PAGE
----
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Graduate Medical Education (GME): Anatomic Pathology

Residency Program Director: Martha M. Quezado, M.D.
Residency Associate Program Director: Frederic Barr, M.D., Ph.D.

The Laboratory of Pathology (LP) offers a multifaceted ACGME accredited residency training program in Anatomic Pathology at the NIH Clinical Center (CC). The CC is the site of intramural clinical research for the NIH, and home to more than 1500 clinical research protocols. Excelling in both clinical diagnosis and translational research, the department provides a stimulating intellectual environment for the resident interested in an academic career. The department emphasizes excellence in diagnosis and the use of modern technological tools to enhance accuracy and decipher disease mechanisms. In addition, LP staff members receive a large number of cases in consultation each year, resulting in a rich and diversified exposure to the practice of anatomic pathology. Qualified candidates must have completed an M.D. degree from an approved U.S. or Canadian medical school, or must hold an E.C.F.M.G. certificate. Most successful applicants have had prior research experience, or have a Ph.D. degree. Clinical training in the Anatomic Pathology Program includes three years of rotations and subspecialty training. An optional fourth year of training may be available to selected residents during which time they may participate in additional research activities.

Program Structure
The philosophy of the training program is to provide broad and in-depth exposure to the subject matter of anatomic pathology, with an emphasis on clinical correlation, relationships to disease mechanisms, and exposure to investigational opportunities. Each case under study is viewed in the context of (1) the individual patient's clinical course, (2) strong personal interactions with the clinicians caring for the patient, and (3) the general relevance to disease pathophysiology and investigational questions. Residents become fully grounded in laboratory techniques, observational and descriptive analysis procedures, and the communication skills required to gain the maximum information prior to rendering a diagnosis. The program provides for diversified experience in postmortem, surgical pathology, cytopathology, hematopathology, and molecular pathology. Separate one-month subspecialty rotations in forensic pathology, surgical pathology, and pediatric pathology offered at affiliated institutions broaden the training offered at the NIH. Integrated training in dermatopathology, neuropathology, pediatric pathology, flow cytometry, immunopathology, informatics, management, and quality improvement are provided during all three years. Residents in the third year gain more authority in making diagnostic decisions and supervising other residents in both surgical and postmortem pathology.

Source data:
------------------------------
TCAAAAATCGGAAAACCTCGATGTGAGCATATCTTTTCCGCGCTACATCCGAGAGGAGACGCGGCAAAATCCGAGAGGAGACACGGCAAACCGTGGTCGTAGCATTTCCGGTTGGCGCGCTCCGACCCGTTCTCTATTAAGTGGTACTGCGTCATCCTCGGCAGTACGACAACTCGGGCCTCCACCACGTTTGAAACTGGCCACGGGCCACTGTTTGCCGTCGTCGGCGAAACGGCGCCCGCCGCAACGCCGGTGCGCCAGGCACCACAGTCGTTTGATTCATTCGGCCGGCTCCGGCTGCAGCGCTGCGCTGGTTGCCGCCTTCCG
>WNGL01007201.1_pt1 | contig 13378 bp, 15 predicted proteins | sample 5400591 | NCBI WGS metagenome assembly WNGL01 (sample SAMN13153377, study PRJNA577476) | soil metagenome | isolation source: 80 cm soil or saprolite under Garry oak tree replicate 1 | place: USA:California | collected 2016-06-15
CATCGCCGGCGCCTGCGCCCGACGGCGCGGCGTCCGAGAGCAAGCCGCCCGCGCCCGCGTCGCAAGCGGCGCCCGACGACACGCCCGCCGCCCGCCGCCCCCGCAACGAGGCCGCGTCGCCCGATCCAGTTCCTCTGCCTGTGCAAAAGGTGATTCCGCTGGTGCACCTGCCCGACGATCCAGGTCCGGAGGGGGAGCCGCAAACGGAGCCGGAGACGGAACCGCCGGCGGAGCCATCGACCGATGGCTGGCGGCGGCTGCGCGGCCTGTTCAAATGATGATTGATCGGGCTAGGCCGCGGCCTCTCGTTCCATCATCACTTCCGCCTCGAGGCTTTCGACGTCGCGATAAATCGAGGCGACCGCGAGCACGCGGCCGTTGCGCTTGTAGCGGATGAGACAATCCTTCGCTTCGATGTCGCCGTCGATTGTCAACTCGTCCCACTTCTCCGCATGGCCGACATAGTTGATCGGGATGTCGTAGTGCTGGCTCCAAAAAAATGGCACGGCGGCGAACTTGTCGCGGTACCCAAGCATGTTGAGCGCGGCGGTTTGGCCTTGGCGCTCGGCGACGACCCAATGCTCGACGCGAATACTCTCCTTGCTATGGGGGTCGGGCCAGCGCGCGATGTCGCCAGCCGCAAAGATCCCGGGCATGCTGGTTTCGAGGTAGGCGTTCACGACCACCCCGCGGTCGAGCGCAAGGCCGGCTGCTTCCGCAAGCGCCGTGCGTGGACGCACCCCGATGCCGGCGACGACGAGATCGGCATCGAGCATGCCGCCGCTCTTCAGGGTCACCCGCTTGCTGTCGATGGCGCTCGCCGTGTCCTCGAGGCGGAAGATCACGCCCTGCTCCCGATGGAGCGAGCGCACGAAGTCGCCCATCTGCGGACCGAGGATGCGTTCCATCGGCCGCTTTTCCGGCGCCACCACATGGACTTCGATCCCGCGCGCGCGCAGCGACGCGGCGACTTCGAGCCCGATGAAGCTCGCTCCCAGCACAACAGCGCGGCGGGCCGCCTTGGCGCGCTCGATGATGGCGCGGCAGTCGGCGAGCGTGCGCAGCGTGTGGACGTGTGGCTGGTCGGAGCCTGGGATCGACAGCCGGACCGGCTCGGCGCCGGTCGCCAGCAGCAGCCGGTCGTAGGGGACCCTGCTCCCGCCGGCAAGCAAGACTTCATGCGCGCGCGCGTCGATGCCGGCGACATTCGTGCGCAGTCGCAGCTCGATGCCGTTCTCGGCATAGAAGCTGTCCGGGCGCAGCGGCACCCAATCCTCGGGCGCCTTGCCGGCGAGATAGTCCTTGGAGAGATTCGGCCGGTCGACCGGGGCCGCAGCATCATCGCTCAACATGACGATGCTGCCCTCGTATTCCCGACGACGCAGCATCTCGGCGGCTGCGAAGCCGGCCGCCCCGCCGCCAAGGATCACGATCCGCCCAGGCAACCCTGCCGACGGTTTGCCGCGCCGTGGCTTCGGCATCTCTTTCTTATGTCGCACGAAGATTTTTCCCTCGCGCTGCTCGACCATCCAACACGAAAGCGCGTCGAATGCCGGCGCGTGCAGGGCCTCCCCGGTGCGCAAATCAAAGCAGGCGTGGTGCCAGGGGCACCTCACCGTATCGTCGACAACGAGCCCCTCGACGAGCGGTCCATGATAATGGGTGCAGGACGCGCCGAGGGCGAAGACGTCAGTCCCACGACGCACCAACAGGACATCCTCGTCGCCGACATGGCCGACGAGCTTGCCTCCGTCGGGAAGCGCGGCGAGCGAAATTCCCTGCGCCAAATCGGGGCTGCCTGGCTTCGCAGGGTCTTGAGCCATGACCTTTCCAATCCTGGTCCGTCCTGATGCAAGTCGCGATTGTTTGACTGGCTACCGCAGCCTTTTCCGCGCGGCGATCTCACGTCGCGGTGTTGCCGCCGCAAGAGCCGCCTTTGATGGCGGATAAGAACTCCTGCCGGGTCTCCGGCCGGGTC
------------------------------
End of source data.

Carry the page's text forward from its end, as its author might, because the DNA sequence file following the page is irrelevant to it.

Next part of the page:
Additional Information
Detailed information about the program

Application Information
Three positions are open to new applicants each year. The Program participates in the National Resident Matching Program (NRMP), and applications should be submitted through the Electronic Residency Application Service (ERAS) System. Applications should be submitted by December 1 for appointments beginning the following July. After review of completed applications, qualified candidates may be invited for interviews and to meet staff and residents.


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This page last updated on 05/21/2021

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